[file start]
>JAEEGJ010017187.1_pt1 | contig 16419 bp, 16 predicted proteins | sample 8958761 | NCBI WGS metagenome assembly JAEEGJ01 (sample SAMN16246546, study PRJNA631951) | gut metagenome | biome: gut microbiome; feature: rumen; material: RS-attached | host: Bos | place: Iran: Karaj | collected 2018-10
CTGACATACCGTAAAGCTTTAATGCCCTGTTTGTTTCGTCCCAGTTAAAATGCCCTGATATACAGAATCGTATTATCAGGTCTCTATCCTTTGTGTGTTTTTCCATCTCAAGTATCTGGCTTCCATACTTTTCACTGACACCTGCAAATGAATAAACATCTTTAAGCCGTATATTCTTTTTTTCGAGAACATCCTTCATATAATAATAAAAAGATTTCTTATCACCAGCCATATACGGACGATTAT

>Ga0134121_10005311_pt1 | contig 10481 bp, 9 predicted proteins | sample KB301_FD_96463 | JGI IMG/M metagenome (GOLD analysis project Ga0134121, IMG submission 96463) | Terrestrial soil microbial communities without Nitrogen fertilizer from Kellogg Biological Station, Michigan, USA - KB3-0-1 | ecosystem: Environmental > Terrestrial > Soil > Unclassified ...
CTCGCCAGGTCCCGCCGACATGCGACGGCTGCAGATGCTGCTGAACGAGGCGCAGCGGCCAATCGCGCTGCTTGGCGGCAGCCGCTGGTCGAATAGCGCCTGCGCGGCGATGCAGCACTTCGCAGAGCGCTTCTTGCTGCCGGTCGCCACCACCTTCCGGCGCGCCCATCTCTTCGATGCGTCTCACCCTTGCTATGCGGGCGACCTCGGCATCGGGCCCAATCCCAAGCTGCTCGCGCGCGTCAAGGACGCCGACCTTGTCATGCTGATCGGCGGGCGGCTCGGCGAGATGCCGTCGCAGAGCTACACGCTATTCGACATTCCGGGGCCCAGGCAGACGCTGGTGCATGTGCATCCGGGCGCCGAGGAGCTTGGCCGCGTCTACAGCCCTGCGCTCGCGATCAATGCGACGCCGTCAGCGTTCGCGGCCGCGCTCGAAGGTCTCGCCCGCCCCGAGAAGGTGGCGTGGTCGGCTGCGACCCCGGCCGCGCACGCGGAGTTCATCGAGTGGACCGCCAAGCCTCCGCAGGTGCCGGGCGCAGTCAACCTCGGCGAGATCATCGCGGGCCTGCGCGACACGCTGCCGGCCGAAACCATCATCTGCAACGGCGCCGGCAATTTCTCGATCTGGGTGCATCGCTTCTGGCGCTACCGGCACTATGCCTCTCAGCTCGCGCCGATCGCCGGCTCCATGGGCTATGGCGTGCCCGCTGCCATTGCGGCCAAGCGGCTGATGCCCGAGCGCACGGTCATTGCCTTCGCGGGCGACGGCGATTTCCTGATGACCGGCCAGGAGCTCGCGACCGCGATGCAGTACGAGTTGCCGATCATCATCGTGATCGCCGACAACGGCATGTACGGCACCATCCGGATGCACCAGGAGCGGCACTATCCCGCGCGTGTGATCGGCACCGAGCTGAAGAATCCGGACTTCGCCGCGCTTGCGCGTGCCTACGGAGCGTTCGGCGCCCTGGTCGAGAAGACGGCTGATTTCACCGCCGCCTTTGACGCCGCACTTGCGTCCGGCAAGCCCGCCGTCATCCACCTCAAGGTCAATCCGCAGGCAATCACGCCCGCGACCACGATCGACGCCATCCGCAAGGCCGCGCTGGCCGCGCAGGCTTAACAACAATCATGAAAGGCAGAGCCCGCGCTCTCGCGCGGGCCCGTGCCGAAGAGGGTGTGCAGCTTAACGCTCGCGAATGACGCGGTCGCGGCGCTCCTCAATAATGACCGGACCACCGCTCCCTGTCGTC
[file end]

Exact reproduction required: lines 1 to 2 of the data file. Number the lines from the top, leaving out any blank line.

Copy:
>JAEEGJ010017187.1_pt1 | contig 16419 bp, 16 predicted proteins | sample 8958761 | NCBI WGS metagenome assembly JAEEGJ01 (sample SAMN16246546, study PRJNA631951) | gut metagenome | biome: gut microbiome; feature: rumen; material: RS-attached | host: Bos | place: Iran: Karaj | collected 2018-10
CTGACATACCGTAAAGCTTTAATGCCCTGTTTGTTTCGTCCCAGTTAAAATGCCCTGATATACAGAATCGTATTATCAGGTCTCTATCCTTTGTGTGTTTTTCCATCTCAAGTATCTGGCTTCCATACTTTTCACTGACACCTGCAAATGAATAAACATCTTTAAGCCGTATATTCTTTTTTTCGAGAACATCCTTCATATAATAATAAAAAGATTTCTTATCACCAGCCATATACGGACGATTAT